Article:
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dluxSolutions Success Plan

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A little bit of well-loved data can go a long way in advancing your business.

If you treat ‘em right, your business numbers – all those invoices and bank statements and receipts – they’ll talk to you.  They’ll give you lots of useful and important advice – but first, you have to translate them.

Start with Consistent Data

First things first, stop using spreadsheets and get yourself a QuickBooks subscription (AND talk to me before you do – I can offer a wholesale rate and save you on the listed retail rate).  

In the beginning, QuickBooks is just an empty processor – but once you start feeding it consistent data over a span of several months, patterns and averages will start to emerge.

Just make sure that you update it at least once a month – unless you take the time to feed it the data it needs, the software simply can’t produce the info you need to make decisions in your business.  And the longer you go without updating it, the more likely you are to lose receipts, forget important items, and miscategorize unusual transactions.  

And if you feel like you need help with that level of consistency, just reach out.

Turn Data into Reports

As an accounting and bookkeeping professional, I LOVE the financial reports that softwares like QuickBooks create, but I know that the reports are only truly useful if the data gets entered correctly.  It’s way more than just entering your Staples receipts as “Office Supplies”.

Are personal expenses mixed in with business expenses?  Is there non-operating revenue lumped in with the operating revenue?  Those questions matter if you’re trying to get useful information from your reports – you’re trying to create a set of data ONLY about your business efforts.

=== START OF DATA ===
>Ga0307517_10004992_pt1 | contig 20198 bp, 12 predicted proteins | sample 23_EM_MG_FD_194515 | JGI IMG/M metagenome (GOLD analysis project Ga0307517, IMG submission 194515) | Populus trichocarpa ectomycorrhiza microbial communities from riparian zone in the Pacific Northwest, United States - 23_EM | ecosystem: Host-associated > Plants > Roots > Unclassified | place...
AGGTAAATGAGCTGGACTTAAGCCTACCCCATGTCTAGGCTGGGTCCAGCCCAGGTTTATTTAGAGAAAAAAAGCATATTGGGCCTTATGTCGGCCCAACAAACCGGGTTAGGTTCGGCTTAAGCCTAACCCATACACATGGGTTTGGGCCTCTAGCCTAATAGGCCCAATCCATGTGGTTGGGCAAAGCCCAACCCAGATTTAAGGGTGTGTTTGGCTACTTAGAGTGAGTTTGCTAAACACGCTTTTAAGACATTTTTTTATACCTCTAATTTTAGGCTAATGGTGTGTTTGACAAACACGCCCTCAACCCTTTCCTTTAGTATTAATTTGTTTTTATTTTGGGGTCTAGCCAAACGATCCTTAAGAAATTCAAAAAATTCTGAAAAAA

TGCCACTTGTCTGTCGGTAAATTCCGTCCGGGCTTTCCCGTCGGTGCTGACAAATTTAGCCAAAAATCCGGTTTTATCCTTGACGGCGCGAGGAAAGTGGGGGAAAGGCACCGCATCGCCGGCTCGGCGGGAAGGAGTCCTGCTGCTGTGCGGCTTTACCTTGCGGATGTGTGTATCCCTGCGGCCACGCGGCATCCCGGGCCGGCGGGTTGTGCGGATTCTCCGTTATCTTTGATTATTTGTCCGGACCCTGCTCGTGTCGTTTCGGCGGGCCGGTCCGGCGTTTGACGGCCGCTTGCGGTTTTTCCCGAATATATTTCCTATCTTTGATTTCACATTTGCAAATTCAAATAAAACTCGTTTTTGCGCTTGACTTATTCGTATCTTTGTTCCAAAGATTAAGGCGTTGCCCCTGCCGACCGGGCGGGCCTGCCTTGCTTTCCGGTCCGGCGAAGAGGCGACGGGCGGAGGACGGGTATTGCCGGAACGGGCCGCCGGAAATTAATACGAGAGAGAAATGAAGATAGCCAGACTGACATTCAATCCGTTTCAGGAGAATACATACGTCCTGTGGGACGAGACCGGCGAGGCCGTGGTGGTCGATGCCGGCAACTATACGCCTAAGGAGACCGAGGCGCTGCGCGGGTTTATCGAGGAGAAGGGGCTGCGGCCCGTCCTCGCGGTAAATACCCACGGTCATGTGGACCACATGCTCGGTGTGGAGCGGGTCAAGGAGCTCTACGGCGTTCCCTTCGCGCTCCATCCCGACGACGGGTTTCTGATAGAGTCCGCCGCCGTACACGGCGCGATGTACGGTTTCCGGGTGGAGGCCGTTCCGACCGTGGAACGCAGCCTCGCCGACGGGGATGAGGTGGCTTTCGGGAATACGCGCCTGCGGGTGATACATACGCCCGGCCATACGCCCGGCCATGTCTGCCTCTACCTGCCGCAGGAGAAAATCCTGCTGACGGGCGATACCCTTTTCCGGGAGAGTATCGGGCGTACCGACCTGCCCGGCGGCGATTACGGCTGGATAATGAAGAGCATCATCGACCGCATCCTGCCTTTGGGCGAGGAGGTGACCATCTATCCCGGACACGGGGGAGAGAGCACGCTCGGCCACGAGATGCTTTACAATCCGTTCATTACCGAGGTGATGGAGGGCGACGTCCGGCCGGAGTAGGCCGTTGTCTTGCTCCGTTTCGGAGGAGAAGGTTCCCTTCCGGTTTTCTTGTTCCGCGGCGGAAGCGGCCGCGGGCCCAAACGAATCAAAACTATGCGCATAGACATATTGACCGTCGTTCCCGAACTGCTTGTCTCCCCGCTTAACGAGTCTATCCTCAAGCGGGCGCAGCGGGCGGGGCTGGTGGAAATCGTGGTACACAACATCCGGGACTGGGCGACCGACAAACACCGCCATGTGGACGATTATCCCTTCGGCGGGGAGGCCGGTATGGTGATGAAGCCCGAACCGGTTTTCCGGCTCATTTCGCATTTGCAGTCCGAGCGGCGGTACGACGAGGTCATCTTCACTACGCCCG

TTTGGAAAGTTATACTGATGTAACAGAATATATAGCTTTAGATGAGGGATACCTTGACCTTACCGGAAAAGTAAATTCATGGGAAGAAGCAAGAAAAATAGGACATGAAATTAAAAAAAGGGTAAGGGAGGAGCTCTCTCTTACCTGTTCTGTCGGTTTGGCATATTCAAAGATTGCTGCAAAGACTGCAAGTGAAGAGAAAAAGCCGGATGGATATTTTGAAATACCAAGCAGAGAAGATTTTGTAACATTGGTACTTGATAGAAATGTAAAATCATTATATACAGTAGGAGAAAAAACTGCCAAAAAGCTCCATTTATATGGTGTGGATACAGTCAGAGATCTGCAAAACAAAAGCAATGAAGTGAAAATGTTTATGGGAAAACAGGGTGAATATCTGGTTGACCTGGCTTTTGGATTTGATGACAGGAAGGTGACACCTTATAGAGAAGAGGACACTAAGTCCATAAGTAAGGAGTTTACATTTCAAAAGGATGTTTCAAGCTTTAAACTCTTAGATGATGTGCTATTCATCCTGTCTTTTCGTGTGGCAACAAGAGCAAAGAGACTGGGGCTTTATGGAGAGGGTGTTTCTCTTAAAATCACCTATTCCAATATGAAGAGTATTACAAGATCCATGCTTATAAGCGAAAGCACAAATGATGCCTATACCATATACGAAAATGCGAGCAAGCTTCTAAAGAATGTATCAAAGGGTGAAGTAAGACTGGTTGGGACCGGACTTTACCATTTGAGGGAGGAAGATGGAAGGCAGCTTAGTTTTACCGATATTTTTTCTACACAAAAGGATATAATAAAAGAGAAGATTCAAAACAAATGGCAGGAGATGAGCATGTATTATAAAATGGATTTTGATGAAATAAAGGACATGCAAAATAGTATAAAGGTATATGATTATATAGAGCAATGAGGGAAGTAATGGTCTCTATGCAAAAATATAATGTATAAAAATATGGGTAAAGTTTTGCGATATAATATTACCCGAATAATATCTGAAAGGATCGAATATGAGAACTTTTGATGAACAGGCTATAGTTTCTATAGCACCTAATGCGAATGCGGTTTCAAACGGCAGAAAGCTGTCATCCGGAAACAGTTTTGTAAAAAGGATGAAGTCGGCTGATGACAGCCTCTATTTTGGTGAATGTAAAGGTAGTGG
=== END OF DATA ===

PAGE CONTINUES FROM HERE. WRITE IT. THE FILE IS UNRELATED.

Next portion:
Once you do that, you can turn all those receipts and bank statements into truly useful financial reports, like a Profit and Loss Report, that will be helpful for the future of your business.

Turn Reports into Plans

This is where the magic happens, where your carefully organized data starts to become the information you need for future plans and growth.

Are you trying to figure out which successful goods you sell that you should double-down on, or which less-than-lucrative services you should retire?  Maybe you need to find a category to cut expenses to increase your profit margin? You’ve now got a well-oiled data machine that will tell you all of that.

Not only that, but now you have an important baseline for collaborating with other professionals who can help you with your business planning.  

Having good habits for this stuff will keep your investors confident, your lenders at ease, and your tax preparers happy. And – bonus – consistently tracking your operating revenue is good for your company’s stock prices {think BIG GOALS}, too.Was this helpful? You can find even more in-depth information like this, and more, in the new Dlux Solutions online course.  Click here to learn more.

Operating vs Non-Operating Income

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I love being able to pull useful business advice from financial records and reports.

However, the trick to getting good reports is making sure that the data is organized correctly. One recurring problem I see that muddies the waters is a lack of division between operating revenue and non-operating revenue.

Let’s take a quick second to clarify what revenue is and isn’t:

  • It’s the number on the tip-top of your P+L report
  • It doesn’t factor in your expenses
  • And it’s not the same thing as profit (Profit = Revenue – Expenses)

Essentially, “revenue” is the word we use for talking about all the money coming in the door.

But it isn’t as simple as “just” client payments.

From there, revenue gets broken down into two types: the operating and the non-operating (or “other”) type.

Operating revenue comes from the regular money-making activities of your business; and non-operating revenue is pretty much the opposite – money that came from irregular or infrequent activities that aren’t core to your business. (Can you see how that might matter for future business strategies?)